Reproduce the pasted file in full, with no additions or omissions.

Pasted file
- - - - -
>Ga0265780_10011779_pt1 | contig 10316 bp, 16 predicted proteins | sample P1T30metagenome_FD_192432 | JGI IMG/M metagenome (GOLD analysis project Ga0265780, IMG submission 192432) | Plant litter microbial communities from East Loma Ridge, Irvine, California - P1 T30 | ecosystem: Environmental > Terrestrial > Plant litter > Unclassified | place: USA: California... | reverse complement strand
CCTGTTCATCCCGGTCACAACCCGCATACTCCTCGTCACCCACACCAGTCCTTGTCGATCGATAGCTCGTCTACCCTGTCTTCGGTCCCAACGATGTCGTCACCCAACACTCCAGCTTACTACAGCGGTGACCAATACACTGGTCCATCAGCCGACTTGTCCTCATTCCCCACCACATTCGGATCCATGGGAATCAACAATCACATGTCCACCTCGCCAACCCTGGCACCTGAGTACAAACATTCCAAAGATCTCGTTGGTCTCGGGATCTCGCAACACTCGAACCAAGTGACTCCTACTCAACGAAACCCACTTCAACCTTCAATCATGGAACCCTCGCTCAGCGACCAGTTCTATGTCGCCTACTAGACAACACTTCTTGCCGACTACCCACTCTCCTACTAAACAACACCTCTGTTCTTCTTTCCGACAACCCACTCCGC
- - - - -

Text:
>Ga0265780_10011779_pt1 | contig 10316 bp, 16 predicted proteins | sample P1T30metagenome_FD_192432 | JGI IMG/M metagenome (GOLD analysis project Ga0265780, IMG submission 192432) | Plant litter microbial communities from East Loma Ridge, Irvine, California - P1 T30 | ecosystem: Environmental > Terrestrial > Plant litter > Unclassified | place: USA: California... | reverse complement strand
CCTGTTCATCCCGGTCACAACCCGCATACTCCTCGTCACCCACACCAGTCCTTGTCGATCGATAGCTCGTCTACCCTGTCTTCGGTCCCAACGATGTCGTCACCCAACACTCCAGCTTACTACAGCGGTGACCAATACACTGGTCCATCAGCCGACTTGTCCTCATTCCCCACCACATTCGGATCCATGGGAATCAACAATCACATGTCCACCTCGCCAACCCTGGCACCTGAGTACAAACATTCCAAAGATCTCGTTGGTCTCGGGATCTCGCAACACTCGAACCAAGTGACTCCTACTCAACGAAACCCACTTCAACCTTCAATCATGGAACCCTCGCTCAGCGACCAGTTCTATGTCGCCTACTAGACAACACTTCTTGCCGACTACCCACTCTCCTACTAAACAACACCTCTGTTCTTCTTTCCGACAACCCACTCCGC